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Home » A Q&A With Women’s History Month Honoree, Rachel Pross

A Q&A With Women’s History Month Honoree, Rachel Pross

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Women's History month

March is Women’s History Month and it’s a good time to remember that women have been instrumental in building the legacy of lifelong learning, community support, and innovative thinking that Maps Credit Union is founded on. In fact, women played a huge role in making all credit unions what they are today. Pioneering women, like Louise McCarren Herring (who was frequently referred to as “the Mother of Credit Unions”), and Dora Maxwell were strong advocates for consumer protection and financial empowerment. The legacy of these women lives on today, as credit unions continue to serve their communities and provide access to financial services for all.

 All month long, we’ll be honoring some of the women who play key roles in helping Maps build strong communities and support the financial well-being of its members; but first, we’re honoring Rachel Pross, our Chief Operations Officer.

Pross joined the Maps team in 2016 and now provides outstanding leadership for our operations division. She is one of the founding board members of Evergreen Armored Transport (one of the Maps operational subsidiaries) and serves as an advocate for credit unions by meeting with legislators and regulators both in Salem and in Washington, D.C.  Pross testified to Congress twice in 2019 in favor of the SAFE Banking Act and is a frequent guest speaker at events across the nation on topics ranging from regulatory compliance to leadership.  She has also lent her expertise to several industry publications including HuffPost Money and The Hill. We had a few questions about what inspires her and what she believes it takes to be a good leader.

Maps: What motivated you to become a leader in your industry?

Pross: I was the accountant for a small credit union in Tucson, Arizona, and the organization was experiencing a time of serious hardship.  I was offered the CEO job less than a year after I started working there, but I felt unprepared and unworthy to lead.  I called my dad for advice, and he said, “If you don’t seize the opportunity, someone else will.”  It really resonated with me, and I am so glad I took that job.  My career in credit unions has been a wonderful experience.

Maps: Have you drawn professional inspiration from other women? Tell us about someone personally or professionally who has inspired you.

Pross: Yes!  Absolutely!  I’ve met many amazing women along the way, but the one who stands out most is Kim Woodward.  Kim was my first boss upon moving to Oregon, and she was tragically diagnosed with ALS a couple of years later.  Despite suffering from a terminal illness, she still finished an executive management school program, and she was just unbelievably brave and determined.  She showed nothing but poise and strength in the face of adversity.  I’ll never forget her.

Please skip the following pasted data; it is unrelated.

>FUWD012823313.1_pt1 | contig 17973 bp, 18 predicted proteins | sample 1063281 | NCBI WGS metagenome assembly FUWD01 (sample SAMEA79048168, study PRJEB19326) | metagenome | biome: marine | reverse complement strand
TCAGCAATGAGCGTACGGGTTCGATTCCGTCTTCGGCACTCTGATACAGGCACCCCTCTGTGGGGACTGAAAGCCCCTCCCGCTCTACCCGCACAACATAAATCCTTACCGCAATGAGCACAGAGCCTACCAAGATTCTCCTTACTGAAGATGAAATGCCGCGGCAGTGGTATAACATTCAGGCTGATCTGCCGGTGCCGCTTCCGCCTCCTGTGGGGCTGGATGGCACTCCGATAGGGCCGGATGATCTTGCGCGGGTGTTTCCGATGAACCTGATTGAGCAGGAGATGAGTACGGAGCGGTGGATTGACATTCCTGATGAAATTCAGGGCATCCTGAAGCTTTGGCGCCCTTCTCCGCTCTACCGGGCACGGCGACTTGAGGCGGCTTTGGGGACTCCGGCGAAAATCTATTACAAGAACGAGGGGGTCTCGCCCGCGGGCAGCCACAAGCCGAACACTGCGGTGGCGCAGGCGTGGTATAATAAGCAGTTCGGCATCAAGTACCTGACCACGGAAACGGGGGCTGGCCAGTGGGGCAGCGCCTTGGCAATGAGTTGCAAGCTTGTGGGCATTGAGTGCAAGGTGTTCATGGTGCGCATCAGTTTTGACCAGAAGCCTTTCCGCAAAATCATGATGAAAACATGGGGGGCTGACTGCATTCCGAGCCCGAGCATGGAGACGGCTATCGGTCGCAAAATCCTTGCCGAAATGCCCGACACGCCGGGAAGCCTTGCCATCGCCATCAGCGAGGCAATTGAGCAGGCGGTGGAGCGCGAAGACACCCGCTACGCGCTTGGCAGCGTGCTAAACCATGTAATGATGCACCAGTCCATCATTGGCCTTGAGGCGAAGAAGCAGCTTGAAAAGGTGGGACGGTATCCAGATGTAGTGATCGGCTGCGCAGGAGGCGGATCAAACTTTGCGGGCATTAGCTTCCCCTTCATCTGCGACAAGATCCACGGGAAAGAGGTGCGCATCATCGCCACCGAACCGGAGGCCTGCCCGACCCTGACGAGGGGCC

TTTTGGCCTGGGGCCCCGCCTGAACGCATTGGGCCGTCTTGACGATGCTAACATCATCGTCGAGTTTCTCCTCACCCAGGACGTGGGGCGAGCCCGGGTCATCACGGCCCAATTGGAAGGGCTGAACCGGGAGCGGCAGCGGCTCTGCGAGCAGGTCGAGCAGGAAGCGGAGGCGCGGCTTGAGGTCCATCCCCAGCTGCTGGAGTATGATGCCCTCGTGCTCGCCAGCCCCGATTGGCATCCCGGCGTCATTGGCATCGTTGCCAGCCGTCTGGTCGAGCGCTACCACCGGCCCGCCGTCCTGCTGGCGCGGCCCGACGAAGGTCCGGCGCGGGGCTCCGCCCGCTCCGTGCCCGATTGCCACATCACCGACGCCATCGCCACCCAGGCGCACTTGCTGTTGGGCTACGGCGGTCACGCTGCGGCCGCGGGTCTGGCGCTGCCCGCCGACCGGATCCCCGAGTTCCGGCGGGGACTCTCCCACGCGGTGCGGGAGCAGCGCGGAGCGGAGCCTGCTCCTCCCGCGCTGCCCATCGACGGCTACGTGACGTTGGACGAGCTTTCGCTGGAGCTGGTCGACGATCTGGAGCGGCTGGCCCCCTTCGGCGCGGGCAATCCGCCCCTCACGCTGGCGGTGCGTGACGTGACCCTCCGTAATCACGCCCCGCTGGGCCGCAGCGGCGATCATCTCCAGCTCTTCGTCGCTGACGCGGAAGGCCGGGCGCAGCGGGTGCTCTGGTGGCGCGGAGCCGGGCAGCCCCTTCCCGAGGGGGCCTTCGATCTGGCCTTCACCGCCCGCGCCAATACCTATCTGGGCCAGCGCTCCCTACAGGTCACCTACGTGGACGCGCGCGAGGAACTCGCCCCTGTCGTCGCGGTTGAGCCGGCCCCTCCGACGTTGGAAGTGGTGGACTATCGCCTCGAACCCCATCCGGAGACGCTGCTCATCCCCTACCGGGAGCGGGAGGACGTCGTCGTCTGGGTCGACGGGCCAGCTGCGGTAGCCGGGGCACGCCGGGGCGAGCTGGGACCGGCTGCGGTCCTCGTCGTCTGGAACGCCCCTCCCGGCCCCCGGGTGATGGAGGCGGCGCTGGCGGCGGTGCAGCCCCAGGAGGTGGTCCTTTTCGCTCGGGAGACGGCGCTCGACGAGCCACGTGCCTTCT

Maps: What motivates you when things get tough?

Pross: When things get tough, I turn to gratitude.  I’m married to the love of my life, Scott, and we have some pretty awesome (grown) kids.  I’m thankful for time outdoors, my side gig with the symphony, and my hilarious best friend, Jen.

Maps: What does good team leadership look like to you?

Pross: I love hiring talented people and then getting out of their way.  I want my teams to know they can come to me with anything and everything, but they also know I’ll first ask for their recommendations to problem-solve.  I think good leadership can be demonstrated in a number of ways but, for me, it’s about trusting and empowering employees to follow their gut instincts and make smart choices.  (And, when an executive decision does need to be made, it’s about setting personal feelings aside, making that tough call, and then giving my team a clear direction to pursue.)

Maps: What advice would you give the next generation of female leaders?

Pross: I’d say to be you—fearlessly.  There’s a lot of pressure out there to conform, and all that does is stifle your natural instincts and gifts.  Be you and learn how to leverage your strengths and passions to make a positive impact on whatever trail you blaze.

Maps: Who is your favorite female historical figure?

Pross: This is a tough one because there are so many.  RBG of course, Elizabeth Cady Stanton, Sojourner Truth…  but I think my favorite is probably Rachel Carson.  First, she has an amazing first name.  Second, she wrote “Silent Spring” and woke the world up about what we were doing to our environment.  She was bold and courageous despite enormous risk and, even though she was a scientist who could speak with authority in academic circles, she wrote directly to the public.  She faced powerful chemical companies (with far greater resources) head-on.  It had a huge impact.  One quote I read said that Rachel’s work was about “recasting humankind as part of nature— not above it.”  Wow.

 Stay tuned! We’ll be interviewing more of our amazing leaders as Women’s History Month continues.

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